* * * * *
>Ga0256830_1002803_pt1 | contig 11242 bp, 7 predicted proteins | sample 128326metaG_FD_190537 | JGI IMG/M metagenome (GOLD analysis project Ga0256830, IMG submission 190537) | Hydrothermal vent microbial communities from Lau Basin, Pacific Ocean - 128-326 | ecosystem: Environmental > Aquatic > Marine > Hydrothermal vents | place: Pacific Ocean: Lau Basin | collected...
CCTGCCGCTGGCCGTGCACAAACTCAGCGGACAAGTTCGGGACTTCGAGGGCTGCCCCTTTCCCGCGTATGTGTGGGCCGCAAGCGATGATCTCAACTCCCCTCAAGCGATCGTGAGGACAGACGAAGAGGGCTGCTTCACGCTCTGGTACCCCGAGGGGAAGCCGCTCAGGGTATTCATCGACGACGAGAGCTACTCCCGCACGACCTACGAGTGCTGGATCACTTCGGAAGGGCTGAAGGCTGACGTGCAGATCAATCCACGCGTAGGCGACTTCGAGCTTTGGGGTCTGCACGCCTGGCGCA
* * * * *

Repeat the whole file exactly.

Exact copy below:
>Ga0256830_1002803_pt1 | contig 11242 bp, 7 predicted proteins | sample 128326metaG_FD_190537 | JGI IMG/M metagenome (GOLD analysis project Ga0256830, IMG submission 190537) | Hydrothermal vent microbial communities from Lau Basin, Pacific Ocean - 128-326 | ecosystem: Environmental > Aquatic > Marine > Hydrothermal vents | place: Pacific Ocean: Lau Basin | collected...
CCTGCCGCTGGCCGTGCACAAACTCAGCGGACAAGTTCGGGACTTCGAGGGCTGCCCCTTTCCCGCGTATGTGTGGGCCGCAAGCGATGATCTCAACTCCCCTCAAGCGATCGTGAGGACAGACGAAGAGGGCTGCTTCACGCTCTGGTACCCCGAGGGGAAGCCGCTCAGGGTATTCATCGACGACGAGAGCTACTCCCGCACGACCTACGAGTGCTGGATCACTTCGGAAGGGCTGAAGGCTGACGTGCAGATCAATCCACGCGTAGGCGACTTCGAGCTTTGGGGTCTGCACGCCTGGCGCA